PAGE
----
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GENESIS CHAPTER 39
God prospers Joseph in Potiphar's service, Genesis 39:1-2.
Potiphar observes it, and sets him over all his house, Genesis 39:3-6.
He is a goodly person, and his mistress solicits him to lie with her, Genesis 39:7.
He abhorring the ingratitude against his master, and sin against God, constantly refuses, Genesis 39:8-10.
They being in the house alone, she seizes his coat, which he leaves with her, and fled, Genesis 39:11-13.
She accuses him first to the servants, Genesis 39:14-15; then to his master, Genesis 39:16-18, who casts him into prison, Genesis 39:19-20.
The Lord is with him there; he finds favour with the keeper; is set over the prisoners, and prospers, Genesis 39:21-23.
The Lord was with Joseph, with his gracious presence and blessing, as this phrase is taken here, Genesis 39:21; Genesis 21:22; Genesis 26:24.
He was in the house of his master: he doth not endeavour to make an escape to his father, but demeaned himself patiently and faithfully in the station into which God's providence had brought him.
The heathens owned a supreme God, and his overruling providence in affairs, though they did not glorify him as God, but worshipped the creature with and more than the Creator, Romans 1:25.
In his hand, i.e. under his ministry, as this phrase is used, Exodus 4:13; Leviticus 8:36; Proverbs 26:6, and oft elsewhere.
He served him, not now as a slave, but in a higher degree.
All that he had he put into his hand, i.e. committed to his care and management, as Genesis 16:6.
Object. How could this be, when Joseph understood not the Egyptian tongue?
Answ. Joseph doubtless when he came thither did as much as possibly he could endeavour to get the knowledge of that language, and being a person of excellent parts, would soon obtain it, especially because of the great affinity between that language and his own. Nor must we think that Joseph was thus highly advanced in an instant, but by degrees, step by step, and after some considerable time.
He took care for nothing, but that he might eat, and drink, and fare deliciously. Nor did he indeed take any care for that, it being provided for him by other hands. Others thus, He took care for nothing, but committed all to Joseph, except his bread, which he would not have provided by a Hebrew hand,
because the Egyptians might not eat bread with the Hebrews, Genesis 43:32. But that was no impediment, for neither did Joseph eat with his master, nor was he the cook to dress it for him. But he might provide food for him, as afterwards he did for all the Egyptians without any scruple on their side.
cast her eyes upon Joseph, in a lascivious and unchaste manner. See Job 31:1; Matthew 5:28; 2 Peter 2:14.
He avoided her company and familiar conversation, as evil in itself, the present circumstances considered, and as an occasion of further evil. See Proverbs 1:15; Proverbs 5:8; 1 Corinthians 15:33; 1 Thessalonians 5:22; 1 Timothy 5:14.
About this time, or, upon a certain day, which she thought convenient for the reason following.
To do his business, that which belonged to his charge; to cast up his accounts, as the Chaldee renders it, which requiring privacy, gave her this opportunity.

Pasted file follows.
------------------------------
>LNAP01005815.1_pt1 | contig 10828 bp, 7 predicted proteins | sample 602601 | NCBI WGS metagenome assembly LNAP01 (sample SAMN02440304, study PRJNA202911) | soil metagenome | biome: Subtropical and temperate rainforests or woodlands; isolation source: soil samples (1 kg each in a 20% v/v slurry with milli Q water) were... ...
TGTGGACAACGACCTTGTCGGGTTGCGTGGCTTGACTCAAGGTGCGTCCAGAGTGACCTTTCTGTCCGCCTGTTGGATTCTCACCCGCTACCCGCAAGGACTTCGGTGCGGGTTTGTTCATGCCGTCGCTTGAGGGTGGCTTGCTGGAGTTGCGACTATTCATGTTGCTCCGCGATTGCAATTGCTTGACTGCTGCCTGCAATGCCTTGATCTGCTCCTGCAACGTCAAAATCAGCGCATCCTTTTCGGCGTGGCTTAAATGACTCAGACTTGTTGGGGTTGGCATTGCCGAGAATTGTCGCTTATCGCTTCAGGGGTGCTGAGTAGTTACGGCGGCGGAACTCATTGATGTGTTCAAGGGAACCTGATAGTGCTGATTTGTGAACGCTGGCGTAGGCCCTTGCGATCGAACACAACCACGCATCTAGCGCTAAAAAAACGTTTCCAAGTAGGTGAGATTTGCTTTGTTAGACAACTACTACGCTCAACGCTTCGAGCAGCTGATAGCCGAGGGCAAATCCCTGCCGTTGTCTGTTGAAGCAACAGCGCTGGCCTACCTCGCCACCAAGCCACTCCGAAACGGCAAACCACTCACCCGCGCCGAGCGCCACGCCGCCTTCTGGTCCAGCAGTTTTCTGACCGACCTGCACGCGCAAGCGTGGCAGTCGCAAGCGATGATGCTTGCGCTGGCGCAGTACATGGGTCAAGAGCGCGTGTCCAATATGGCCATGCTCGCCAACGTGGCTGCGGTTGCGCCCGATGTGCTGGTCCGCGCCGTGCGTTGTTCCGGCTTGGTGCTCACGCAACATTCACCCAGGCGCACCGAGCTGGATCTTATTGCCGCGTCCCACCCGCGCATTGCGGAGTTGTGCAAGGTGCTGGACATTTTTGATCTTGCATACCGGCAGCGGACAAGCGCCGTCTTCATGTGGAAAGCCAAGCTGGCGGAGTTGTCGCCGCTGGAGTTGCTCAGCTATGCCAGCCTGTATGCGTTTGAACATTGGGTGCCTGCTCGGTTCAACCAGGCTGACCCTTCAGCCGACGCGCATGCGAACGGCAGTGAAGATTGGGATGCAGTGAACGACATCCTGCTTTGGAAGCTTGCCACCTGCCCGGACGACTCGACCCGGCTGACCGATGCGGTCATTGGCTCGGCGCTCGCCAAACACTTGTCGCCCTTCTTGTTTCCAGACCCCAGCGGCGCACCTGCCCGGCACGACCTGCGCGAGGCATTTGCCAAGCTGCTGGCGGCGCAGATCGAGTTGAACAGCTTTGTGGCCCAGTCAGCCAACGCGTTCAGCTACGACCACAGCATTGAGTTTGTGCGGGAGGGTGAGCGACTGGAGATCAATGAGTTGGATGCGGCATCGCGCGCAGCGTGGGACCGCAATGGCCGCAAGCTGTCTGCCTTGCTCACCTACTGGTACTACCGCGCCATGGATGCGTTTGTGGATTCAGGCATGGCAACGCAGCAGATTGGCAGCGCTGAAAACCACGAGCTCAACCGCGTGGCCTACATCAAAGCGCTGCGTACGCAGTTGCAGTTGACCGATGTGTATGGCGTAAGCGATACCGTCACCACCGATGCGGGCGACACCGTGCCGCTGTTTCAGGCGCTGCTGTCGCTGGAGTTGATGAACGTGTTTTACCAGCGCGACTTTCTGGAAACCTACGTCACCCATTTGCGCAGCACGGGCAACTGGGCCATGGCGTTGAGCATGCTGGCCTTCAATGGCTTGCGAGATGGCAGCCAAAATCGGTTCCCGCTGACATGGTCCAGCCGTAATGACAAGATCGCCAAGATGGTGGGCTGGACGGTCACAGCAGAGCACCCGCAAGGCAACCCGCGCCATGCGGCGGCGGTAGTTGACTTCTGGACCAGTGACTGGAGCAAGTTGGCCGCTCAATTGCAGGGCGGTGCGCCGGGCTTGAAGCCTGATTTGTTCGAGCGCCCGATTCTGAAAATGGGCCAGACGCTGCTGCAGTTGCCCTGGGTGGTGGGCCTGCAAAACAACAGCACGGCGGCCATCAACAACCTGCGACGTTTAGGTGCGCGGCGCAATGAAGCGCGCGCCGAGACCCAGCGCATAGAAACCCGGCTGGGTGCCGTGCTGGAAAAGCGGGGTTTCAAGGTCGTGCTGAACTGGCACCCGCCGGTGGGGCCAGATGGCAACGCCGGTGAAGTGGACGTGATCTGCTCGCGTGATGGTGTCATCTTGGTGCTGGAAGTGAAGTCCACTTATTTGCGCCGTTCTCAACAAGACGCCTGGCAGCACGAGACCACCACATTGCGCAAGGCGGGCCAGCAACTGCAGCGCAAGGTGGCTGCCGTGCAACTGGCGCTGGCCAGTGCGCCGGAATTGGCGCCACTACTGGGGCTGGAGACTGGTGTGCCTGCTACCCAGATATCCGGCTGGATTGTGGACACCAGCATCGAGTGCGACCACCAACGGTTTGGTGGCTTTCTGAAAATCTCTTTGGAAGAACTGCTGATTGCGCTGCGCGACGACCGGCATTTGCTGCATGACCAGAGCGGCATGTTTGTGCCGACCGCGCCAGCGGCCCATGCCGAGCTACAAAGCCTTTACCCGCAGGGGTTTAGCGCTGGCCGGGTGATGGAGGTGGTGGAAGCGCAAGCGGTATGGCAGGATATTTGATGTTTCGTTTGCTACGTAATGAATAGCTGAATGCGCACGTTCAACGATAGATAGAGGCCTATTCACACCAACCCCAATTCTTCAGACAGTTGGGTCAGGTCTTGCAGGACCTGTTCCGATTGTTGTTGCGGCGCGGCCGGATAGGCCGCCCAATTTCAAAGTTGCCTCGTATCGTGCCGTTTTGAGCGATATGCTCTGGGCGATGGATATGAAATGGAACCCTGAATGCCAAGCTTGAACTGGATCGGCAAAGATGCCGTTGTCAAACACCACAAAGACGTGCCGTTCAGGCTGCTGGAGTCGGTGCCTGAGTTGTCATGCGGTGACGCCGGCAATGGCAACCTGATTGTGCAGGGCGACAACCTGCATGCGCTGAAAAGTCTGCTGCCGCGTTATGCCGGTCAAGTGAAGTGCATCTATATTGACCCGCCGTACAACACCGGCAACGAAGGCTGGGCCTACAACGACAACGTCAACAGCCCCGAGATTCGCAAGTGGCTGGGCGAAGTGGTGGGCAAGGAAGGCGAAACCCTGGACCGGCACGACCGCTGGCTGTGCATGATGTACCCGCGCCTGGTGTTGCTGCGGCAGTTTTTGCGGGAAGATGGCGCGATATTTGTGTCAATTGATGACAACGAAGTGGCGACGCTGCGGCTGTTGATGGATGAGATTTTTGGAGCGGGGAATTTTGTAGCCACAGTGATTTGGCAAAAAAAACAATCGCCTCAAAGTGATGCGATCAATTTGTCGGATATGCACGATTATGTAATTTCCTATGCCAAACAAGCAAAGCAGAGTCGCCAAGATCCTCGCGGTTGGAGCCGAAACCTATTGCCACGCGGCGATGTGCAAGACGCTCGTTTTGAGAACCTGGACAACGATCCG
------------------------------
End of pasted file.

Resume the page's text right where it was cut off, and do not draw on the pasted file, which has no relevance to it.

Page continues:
There was none of the men within, to wit, in that part of the house where Joseph was.
He left his garment in her hand, which he would not strive to get from her, partly, for reverence to his mistress; partly, in detestation of her wickedness, whereby even his garment might seem to be infected; and partly, to put himself and her out of the danger of further temptation.
Unto the men of her house; to such as were in other parts of the house, whom she called in as witnesses for her husband’s satisfaction.
He, i.e. my husband, whom she would not name, as it were out of disdain and high displeasure for being the occasion of this horrid affront. Thus the pronouns he and they are oft used by way of contempt, as Luke 4:24; Luke 19:27; John 7:11; John 8:10.
An Hebrew; so she calls him, to render him hateful and contemptible to the Egyptians.
To mock us; to abuse me; or to vitiate and defile me; for that word is oft used in an obscene sense. She insinuates, that this was not only an indignity to her, but an injury to all the family, which therefore they were obliged to revenge.
So she makes her husband accessory to the crime, that she might provoke him to the sharper revenge.
An improbable story, and an evidence that the violence was on her side; otherwise, if he had attempted violence upon her person, he would not have forborne violence to the recovery of his garment, which he very well knew might be made a pretence against him.
Quest. Why did he not kill him, the crime being capital, and he having so undoubted a power in his hand to do it?
Answ. It is probable he was a little moderated by Joseph’s apology, which doubtless he made for himself, though it be not here recorded.
2. This is to be ascribed to the good providence of God, which restrains the waves of the sea, and the passions of men, and sets them their bounds which they shall not pass, which watched over Joseph in a peculiar manner.
The king’s prisoners; traitors, or great offenders against the king, whose prison doubtless was none of the easiest and therefore it is called a dungeon, Genesis 40:15; Genesis 41:14; and he endured great hardship in it. See Psalms 105:18.
The gaoler, who under Potiphar was the keeper of that particular person.
They did nothing but by Joseph’s command or permission.
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Poole, Matthew, "Commentary on Genesis 39". Poole's English Annotations on the Holy Bible. https://studylight.org/
the Third Week after Epiphany